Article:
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Winter Storm;
Comet 45P/Honda-Mrkos-Pajdusakova, Star RW Tauri

Posted: 27 December 2016

Saturday, 24 December 2016, dawned clear but the forecast for that night was for cloudy skies and possible snow. I had hoped to observe the eclipse of the variable binary eclipsing star RW Tauri that night (mid-eclipse at 2313 MST). The winter storm had a dramatic approach to Oracle:

Click or tap on image for larger version

A little later had some sprinkles of rain that quickly turned to sleet, followed by snow:


I posted a short (13 seconds) time-lapse video covering 2 hours and 18 minutes of the approaching storm and then the snow.

Obviously I missed out on the RW Tauri eclipse. Will try again on Tuesday, 27 December.

Received nearly 2" of snow here from this storm. Here's the view towards the observatory on Christmas morning:


photo photo

In anticipation of a clear night I went to the observatory Sunday afternoon, 25 December, to remove the snow from the dome. Unfortunately, the sky was still partly cloudy and with the temperature approaching 32°F and the humidity at 72% I skipped going to the observatory Sunday night. Monday, 26 December, was mostly clear during the day.

Open: Monday, 26 December 2016, 1803 MST
Temperature: 55°F
Session: 1055
Conditions: Partly cloudy, breezy

Equipment Used:
12" f/8 LX600 w/StarLock
Wired AutoStar II handset
2" 24mm UWA eyepiece

D7200 DSLR

1808 MST: LX600 ON, StarLock OFF, High Precision OFF.

1809 MST: quick look at Venus, 102X.

Slewed to the star Altair and SYNCed the AutoStar.

1812 MST: Wi-Fi ON. Used SkySafari 5 Pro on the iPhone to GOTO Comet 45P/Honda-Mrkos-Pajdusakova. The comet was very low in the southwestern sky. 1813 MST: the comet coma was faintly visible using 102X close to a star. 1817 MST: tried to locate the comet in the sky using the 12x50 binoculars but the twilight sky was still too bright.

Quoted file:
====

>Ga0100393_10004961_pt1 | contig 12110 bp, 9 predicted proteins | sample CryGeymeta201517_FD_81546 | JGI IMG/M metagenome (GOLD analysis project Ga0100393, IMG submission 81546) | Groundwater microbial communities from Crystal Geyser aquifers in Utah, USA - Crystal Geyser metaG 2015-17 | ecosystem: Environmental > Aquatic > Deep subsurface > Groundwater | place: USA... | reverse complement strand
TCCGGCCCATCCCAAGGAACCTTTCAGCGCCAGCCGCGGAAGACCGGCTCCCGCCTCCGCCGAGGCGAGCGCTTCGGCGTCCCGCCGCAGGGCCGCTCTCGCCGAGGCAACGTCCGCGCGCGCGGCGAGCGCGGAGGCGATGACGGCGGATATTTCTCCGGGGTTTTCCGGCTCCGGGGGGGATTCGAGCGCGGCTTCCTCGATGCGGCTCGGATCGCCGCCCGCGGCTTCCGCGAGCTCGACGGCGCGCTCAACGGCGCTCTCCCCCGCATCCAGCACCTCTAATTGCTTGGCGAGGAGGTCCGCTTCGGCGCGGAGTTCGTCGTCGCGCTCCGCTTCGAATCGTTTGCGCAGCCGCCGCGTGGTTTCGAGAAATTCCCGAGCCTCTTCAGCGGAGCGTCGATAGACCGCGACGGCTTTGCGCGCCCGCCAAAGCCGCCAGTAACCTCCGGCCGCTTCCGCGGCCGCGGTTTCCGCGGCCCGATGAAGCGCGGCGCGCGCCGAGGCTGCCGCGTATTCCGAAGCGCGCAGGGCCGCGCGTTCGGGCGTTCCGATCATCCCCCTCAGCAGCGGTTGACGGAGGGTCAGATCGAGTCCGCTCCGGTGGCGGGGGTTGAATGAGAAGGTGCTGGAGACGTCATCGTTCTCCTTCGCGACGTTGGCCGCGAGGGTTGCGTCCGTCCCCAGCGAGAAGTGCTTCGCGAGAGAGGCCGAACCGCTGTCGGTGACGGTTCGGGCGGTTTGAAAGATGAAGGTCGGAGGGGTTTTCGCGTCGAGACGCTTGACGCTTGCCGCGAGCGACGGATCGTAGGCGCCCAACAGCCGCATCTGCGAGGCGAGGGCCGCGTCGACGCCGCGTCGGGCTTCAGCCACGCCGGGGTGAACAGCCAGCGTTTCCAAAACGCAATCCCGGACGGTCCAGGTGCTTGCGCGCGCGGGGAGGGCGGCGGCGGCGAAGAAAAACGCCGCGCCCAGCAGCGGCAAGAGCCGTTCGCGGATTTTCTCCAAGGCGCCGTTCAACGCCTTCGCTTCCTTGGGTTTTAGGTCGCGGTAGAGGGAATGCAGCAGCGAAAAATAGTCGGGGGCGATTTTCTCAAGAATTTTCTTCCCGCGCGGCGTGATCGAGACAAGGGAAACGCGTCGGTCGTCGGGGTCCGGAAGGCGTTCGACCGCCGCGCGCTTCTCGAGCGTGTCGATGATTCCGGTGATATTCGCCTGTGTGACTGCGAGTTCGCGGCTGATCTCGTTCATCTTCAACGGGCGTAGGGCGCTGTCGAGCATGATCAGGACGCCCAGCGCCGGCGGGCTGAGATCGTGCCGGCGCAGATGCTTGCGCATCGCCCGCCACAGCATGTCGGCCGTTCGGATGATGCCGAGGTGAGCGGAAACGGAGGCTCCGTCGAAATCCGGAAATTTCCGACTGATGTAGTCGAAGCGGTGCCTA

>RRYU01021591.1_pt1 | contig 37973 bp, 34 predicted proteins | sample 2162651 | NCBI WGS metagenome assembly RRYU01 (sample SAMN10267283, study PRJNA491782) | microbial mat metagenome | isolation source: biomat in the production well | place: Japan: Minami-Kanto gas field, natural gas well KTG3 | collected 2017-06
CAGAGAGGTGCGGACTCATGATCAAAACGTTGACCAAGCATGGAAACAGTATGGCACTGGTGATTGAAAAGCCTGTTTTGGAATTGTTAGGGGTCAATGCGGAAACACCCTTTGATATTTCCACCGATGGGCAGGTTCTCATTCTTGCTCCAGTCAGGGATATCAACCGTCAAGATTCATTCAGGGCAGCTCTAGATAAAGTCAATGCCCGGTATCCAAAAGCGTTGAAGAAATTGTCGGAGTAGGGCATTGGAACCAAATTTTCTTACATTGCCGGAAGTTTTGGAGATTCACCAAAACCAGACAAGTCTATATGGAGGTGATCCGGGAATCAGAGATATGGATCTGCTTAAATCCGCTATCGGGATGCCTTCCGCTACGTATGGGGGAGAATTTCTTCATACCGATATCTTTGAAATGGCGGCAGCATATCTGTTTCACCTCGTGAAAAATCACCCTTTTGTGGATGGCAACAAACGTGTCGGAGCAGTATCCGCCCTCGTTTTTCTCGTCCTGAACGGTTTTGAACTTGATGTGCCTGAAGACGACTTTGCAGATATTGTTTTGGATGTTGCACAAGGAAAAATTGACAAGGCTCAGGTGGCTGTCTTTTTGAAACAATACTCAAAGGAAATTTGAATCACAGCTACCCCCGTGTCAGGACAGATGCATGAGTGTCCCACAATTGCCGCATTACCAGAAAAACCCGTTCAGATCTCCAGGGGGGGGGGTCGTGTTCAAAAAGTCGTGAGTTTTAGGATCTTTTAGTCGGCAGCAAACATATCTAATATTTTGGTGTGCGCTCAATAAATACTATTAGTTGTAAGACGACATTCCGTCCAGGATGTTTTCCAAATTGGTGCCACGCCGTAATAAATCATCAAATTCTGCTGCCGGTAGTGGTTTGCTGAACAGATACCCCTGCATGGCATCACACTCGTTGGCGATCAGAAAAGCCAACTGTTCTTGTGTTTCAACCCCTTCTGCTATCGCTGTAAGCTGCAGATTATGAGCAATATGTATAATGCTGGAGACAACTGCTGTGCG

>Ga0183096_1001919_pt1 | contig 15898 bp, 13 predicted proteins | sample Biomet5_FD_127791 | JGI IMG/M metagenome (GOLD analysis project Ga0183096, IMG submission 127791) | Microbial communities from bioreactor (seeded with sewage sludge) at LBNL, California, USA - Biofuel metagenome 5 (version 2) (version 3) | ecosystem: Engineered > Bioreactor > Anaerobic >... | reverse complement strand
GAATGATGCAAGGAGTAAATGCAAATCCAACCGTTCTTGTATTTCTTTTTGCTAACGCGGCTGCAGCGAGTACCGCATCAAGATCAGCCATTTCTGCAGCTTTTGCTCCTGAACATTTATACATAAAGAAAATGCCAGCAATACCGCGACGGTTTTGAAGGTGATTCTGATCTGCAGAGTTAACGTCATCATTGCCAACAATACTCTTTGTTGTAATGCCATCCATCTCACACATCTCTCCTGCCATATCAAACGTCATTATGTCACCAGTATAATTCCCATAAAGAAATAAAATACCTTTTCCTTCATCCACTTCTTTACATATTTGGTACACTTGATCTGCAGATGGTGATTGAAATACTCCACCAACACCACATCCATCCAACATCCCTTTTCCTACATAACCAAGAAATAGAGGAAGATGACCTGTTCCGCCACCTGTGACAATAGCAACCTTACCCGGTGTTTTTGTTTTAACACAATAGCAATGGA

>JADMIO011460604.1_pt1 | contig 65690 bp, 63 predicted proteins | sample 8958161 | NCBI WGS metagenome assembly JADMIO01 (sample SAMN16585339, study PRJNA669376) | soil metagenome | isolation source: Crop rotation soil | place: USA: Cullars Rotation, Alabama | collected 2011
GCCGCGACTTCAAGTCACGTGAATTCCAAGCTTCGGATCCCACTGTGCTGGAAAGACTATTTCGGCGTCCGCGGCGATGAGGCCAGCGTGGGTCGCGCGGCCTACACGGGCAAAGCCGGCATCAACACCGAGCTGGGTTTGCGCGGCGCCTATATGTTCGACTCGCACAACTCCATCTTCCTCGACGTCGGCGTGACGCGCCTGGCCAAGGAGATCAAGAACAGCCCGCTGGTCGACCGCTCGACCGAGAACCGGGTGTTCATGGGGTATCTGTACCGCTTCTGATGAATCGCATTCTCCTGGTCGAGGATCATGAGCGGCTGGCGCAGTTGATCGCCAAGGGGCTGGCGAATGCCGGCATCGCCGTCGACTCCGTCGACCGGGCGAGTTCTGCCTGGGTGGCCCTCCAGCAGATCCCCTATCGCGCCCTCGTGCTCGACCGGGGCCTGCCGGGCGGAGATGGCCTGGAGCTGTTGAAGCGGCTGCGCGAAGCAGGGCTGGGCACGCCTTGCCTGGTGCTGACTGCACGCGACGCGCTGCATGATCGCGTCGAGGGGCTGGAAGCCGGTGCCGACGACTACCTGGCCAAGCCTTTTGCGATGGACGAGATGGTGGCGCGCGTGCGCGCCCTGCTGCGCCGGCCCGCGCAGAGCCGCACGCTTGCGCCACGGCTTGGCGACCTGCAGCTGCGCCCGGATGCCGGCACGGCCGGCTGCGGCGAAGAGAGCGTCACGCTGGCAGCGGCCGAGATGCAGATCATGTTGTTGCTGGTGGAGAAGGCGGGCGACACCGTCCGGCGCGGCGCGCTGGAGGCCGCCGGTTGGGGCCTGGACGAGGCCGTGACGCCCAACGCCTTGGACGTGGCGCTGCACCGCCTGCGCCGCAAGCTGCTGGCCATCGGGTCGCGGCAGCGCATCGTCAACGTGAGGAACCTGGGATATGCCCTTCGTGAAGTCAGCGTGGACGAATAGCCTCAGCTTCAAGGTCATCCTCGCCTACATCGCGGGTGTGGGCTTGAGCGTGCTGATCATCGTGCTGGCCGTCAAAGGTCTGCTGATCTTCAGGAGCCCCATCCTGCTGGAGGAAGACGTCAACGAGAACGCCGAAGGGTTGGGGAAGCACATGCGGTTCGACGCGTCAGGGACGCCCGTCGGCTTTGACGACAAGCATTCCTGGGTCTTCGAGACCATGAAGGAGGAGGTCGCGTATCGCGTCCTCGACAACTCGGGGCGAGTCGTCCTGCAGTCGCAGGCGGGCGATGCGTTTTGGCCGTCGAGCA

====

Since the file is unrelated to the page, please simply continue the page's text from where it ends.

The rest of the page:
Began preparing to try to image the comet with the 12" telescope. Mounted the D7200 DSLR at prime focus + focal reducer. Focused using the star Altair and locked the primary mirror. Then slewed back to Comet 45P.

1832 MST: did a test exposure, 1 minute, ISO 1600. The comet coma was visible. 1836 MST: StarLock ON. Surprisingly the StarLock succeeded in locating a guide star and began reliable tracking even though the telescope was pointed very low in the sky. Did several exposures of various durations and ISO settings. This 2 minute, ISO 3200, StarLock autoguided, image taken at 1840 MST was the best one. The image has been cropped. The comet tail extends almost all the way to the left side.


1845 MST: seeing was not very good and with the comet low in the still twilight sky, I ended comet imaging. Wi-Fi OFF.

1847 MST: located Comet 45P with the 12x50 binoculars, very low and getting into a tree. Only the comet coma was visible in the binoculars and it was very faint.

Slewed to and SYNCed on the star Aldebaran. Tweaked the focus. Did some test exposures of the eclipsing varible star RW Tauri. I wanted to determine that I could image the star field and ID the stars as depicted on a chart in the Sky & Telescope article in the January 2017 issue, edited by me to show the field-of-view with a 50mm eyepiece:


This is a 1 minute, ISO 1600, prime focus + focal reducer, StarLock autoguided, image showing RW Tauri with stars that were easily identifiable in the chart (using the same orientation):


1907 MST: ended imaging. StarLock OFF. The next mid-eclipse of RW Tauri occurs Tuesday evening, 27 December, 1741 MST. Weather permitting I hope to observe the end of the eclipse, although the forecast is not good.

Removed the camera from the telescope. Viewed RW Tauri, 102X. Clouds were now increasing and seeing was not good. Took a quick look at M1 (Crab Nebula), 102X. Then began closing up for the night.

Close: Monday, 26 December 2016, 1926 MST
Temperature: 45°F
Session Length: 1h 23m
Conditions: Partly cloudy

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